Remember those Yes on 8 TV campaign ads that tried to convince parents that legalizing gay marriage would turn their children gay? Some reporters recently analyzed the Prop 8 election results and found that these ads may have had a much larger impact on voters than we first thought. (@latimes)
Back in November 2008, when Prop 8 was passed, there was a big backlash against African-American voters. A lot of people in the gay community made a bad assumption and accused African-Americans who came out to the polls to support Obama of helping get Prop 8 approved. But the most recent analysis refutes that. I realize some readers skip over large sections of quotes from articles, but read this one. It’s important:
One big question after the election: Who moved? Six weeks before the vote, Proposition 8 was too close to call. But in the final weeks, supporters pulled ahead, and by election day, the outcome was all but certain.
After the election, a misleading finding from exit polls led many to blame African Americans for the loss. But in our new analysis, it appears that African Americans’ views were relatively stable. True, a majority of African Americans opposed same-sex marriage, but that was true at the beginning and at the end of the campaign; few changed their minds in the closing weeks.
The shift, it turns out, was greatest among parents with children under 18 living at home — many of them white Democrats.
The numbers are staggering. In the last six weeks, when both sides saturated the airwaves with television ads, more than 687,000 voters changed their minds and decided to oppose same-sex marriage. More than 500,000 of those, the data suggest, were parents with children under 18 living at home. Because the proposition passed by 600,000 votes, this shift alone more than handed victory to proponents.
So, those ads — the ones that were mocked by supporters of gay rights for being such an obvious attempt to use scare tactics and false information to pit people against gay marriage — they worked. If you don’t remember how ridiculous they were, watch this:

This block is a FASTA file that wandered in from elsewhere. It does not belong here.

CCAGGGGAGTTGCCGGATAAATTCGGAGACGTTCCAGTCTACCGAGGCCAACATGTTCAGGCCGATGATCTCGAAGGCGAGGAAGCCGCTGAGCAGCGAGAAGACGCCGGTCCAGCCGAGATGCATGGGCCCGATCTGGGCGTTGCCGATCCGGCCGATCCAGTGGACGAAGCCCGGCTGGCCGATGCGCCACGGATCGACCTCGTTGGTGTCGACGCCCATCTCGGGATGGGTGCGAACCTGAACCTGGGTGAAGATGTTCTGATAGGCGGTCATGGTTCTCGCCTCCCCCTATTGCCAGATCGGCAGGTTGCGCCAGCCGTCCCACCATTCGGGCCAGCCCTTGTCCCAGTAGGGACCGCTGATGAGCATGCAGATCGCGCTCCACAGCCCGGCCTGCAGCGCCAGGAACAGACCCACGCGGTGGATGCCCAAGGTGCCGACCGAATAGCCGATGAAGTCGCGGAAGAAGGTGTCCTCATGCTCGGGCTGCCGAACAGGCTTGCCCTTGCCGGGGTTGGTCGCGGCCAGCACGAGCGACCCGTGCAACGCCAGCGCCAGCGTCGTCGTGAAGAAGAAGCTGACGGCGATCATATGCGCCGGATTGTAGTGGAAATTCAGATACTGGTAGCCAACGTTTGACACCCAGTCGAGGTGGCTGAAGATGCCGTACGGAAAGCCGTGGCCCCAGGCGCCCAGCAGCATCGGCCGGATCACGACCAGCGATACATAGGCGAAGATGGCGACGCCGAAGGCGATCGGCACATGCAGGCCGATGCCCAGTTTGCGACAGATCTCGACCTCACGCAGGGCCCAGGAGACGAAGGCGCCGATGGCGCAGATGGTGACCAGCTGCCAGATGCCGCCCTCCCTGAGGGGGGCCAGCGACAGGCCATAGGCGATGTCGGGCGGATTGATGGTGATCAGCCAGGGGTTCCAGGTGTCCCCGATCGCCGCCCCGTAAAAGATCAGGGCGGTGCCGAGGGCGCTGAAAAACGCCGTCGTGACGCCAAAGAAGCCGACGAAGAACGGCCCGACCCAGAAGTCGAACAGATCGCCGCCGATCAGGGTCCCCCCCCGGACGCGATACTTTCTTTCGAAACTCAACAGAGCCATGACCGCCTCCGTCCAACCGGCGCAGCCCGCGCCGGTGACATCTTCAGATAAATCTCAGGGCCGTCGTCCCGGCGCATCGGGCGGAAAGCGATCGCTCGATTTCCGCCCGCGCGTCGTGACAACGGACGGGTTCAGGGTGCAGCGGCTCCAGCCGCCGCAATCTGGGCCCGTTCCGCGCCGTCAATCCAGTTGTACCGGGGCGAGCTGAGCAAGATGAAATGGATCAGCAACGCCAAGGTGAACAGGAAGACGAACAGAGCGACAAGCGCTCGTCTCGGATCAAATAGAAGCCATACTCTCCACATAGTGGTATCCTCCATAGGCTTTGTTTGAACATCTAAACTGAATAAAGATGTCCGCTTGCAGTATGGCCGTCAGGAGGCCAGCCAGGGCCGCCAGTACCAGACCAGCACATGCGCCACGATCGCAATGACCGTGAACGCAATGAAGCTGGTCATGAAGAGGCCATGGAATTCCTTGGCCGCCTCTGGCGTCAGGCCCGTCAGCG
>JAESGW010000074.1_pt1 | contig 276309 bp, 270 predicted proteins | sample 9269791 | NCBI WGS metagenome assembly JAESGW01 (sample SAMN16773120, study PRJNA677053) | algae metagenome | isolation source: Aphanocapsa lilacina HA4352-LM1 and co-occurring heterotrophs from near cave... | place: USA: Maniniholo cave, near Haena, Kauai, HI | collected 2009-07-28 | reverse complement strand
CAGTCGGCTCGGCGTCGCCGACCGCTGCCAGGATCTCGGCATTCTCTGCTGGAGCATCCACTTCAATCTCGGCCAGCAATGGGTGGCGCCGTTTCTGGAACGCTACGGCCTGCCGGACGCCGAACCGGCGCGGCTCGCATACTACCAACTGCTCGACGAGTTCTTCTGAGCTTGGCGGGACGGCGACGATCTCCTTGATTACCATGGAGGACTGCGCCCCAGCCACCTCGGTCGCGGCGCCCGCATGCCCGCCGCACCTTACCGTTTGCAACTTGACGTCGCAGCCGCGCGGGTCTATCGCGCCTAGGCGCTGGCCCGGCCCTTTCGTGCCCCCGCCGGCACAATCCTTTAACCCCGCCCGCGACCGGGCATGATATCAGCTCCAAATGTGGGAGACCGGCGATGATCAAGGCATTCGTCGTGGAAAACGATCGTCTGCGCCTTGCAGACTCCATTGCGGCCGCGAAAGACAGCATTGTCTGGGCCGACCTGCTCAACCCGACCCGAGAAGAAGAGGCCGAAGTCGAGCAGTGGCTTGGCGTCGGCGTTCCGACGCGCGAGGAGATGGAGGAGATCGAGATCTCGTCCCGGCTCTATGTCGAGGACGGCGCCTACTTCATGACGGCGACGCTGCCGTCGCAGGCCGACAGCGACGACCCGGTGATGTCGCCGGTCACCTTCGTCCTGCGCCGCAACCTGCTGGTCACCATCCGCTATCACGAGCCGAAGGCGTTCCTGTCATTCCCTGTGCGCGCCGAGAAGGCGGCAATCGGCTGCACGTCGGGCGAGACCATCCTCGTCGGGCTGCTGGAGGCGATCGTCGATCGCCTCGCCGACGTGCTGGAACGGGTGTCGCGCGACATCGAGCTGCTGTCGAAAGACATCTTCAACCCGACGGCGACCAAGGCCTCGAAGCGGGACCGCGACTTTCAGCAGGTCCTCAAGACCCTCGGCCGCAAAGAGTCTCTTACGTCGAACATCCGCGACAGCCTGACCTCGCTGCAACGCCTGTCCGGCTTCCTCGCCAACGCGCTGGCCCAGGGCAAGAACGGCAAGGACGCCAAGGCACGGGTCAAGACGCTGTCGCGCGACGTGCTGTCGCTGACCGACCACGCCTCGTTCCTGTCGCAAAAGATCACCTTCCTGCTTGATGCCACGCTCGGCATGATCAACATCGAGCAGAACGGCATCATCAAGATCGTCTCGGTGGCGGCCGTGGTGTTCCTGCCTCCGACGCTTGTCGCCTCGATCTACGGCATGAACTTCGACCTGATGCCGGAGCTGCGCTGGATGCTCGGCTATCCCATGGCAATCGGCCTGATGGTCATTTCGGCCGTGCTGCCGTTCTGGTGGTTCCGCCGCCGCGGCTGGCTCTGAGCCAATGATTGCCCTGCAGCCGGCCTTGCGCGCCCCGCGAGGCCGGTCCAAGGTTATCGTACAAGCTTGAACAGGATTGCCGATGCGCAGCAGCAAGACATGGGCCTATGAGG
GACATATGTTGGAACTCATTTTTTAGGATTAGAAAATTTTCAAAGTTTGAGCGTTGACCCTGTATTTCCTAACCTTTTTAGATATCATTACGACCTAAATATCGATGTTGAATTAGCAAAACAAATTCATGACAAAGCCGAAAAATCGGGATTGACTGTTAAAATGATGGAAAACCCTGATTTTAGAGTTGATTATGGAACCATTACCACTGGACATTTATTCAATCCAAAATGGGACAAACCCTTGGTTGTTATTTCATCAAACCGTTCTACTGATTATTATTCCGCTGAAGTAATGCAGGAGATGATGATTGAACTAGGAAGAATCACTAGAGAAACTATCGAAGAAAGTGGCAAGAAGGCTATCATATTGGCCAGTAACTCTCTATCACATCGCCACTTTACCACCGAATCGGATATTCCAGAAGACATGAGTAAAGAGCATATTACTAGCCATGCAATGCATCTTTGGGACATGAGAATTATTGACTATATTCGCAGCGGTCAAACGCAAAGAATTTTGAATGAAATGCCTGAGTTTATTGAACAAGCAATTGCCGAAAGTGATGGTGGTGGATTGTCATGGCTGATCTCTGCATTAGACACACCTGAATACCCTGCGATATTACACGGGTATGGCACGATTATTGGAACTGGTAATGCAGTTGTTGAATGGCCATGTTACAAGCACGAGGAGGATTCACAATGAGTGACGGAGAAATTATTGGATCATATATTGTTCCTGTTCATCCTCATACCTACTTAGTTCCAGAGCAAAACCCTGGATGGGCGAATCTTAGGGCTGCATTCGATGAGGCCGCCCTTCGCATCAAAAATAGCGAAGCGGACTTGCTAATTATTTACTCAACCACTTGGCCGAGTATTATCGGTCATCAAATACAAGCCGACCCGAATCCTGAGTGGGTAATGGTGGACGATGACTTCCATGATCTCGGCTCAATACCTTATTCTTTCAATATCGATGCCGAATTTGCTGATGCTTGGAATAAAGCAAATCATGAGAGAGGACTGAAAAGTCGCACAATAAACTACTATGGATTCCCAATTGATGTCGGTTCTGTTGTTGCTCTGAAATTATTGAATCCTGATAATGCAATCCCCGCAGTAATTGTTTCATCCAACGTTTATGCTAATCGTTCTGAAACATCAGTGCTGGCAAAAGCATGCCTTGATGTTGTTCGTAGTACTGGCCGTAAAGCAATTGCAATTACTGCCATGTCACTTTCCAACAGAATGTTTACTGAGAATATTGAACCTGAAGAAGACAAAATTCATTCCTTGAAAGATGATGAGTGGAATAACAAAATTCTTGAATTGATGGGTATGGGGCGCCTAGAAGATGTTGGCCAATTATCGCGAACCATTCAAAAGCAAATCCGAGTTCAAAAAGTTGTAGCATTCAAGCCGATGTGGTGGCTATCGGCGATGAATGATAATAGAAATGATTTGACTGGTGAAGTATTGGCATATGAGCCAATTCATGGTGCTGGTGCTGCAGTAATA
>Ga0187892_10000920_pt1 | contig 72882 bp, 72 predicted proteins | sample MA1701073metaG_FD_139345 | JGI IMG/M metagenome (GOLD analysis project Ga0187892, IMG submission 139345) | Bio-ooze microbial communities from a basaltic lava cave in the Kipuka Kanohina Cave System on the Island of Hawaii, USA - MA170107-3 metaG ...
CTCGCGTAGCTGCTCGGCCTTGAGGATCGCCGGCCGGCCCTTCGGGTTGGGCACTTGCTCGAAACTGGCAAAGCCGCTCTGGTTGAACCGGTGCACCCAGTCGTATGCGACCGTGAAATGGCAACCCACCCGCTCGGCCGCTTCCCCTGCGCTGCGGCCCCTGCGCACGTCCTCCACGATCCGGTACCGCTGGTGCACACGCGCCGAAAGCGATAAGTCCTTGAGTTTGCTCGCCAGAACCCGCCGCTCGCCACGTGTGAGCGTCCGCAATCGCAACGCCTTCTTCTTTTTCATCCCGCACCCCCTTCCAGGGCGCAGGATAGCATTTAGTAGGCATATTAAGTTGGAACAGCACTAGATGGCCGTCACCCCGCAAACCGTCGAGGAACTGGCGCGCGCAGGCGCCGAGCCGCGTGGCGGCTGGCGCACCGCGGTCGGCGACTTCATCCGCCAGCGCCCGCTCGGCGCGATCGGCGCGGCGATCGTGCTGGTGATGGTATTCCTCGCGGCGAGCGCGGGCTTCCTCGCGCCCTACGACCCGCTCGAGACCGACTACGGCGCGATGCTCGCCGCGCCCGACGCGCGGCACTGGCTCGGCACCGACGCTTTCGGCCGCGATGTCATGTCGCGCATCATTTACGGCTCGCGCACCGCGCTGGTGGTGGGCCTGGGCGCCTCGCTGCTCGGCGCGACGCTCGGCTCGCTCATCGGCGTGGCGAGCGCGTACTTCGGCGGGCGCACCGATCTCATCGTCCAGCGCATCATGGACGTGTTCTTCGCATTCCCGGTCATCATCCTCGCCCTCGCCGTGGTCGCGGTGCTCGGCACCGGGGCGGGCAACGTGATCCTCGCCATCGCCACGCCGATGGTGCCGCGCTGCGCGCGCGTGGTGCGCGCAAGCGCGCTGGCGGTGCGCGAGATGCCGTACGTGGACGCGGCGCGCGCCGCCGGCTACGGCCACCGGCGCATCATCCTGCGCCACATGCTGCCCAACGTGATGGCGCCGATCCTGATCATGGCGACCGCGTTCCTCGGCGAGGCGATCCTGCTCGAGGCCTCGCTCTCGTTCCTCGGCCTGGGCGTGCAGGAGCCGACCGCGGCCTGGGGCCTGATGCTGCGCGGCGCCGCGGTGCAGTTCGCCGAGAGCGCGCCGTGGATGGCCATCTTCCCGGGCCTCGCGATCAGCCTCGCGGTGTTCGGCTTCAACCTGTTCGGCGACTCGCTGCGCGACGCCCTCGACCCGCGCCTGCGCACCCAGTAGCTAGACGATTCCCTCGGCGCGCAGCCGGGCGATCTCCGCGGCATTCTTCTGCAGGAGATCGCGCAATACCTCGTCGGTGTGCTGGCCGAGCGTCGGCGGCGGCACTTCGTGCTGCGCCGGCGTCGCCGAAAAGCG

It seems that the advertising campaign was successful in brainwashing lots of parents. Had these parents done some research instead of blindly letting fear control them, the result of Proposition 8 may have been much different.
Also guess who paid for these ads? Mostly, it was the Mormon Church. These TV spots were just one part of their giant misinformation campaign, which you can learn much more about by watching 8: The Mormon Proposition! Seriously, watch it.
So now we’re stuck with a decision rooted in prejudices and hatred. And the decision may be harder to reverse than supporters of same-sex marriage believe. It turns out, the election results weren’t as close as it appeared.
Voter confusion skewed the results, and while it affected both sides, many more of the confused voters were against same-sex marriage:
Polling suggests that half a million people who opposed same-sex marriage mistakenly voted against the proposition. They were confused by the idea that a “no” vote was actually a vote for gay marriage. This “wrong-way voting” affected both sides, but overwhelmingly it helped the “no” side. Our analysis suggests that the division among California voters on same-sex marriage at the time of Proposition 8 was actually 54% to 46% — not so close. We are actually 1 million votes away from being able to reverse Proposition 8.
Back to work, supporters of gay marriage! We’ve got a lot of work to do to change public opinion on same-sex marriage. And perhaps, this time, we should focus on the parents.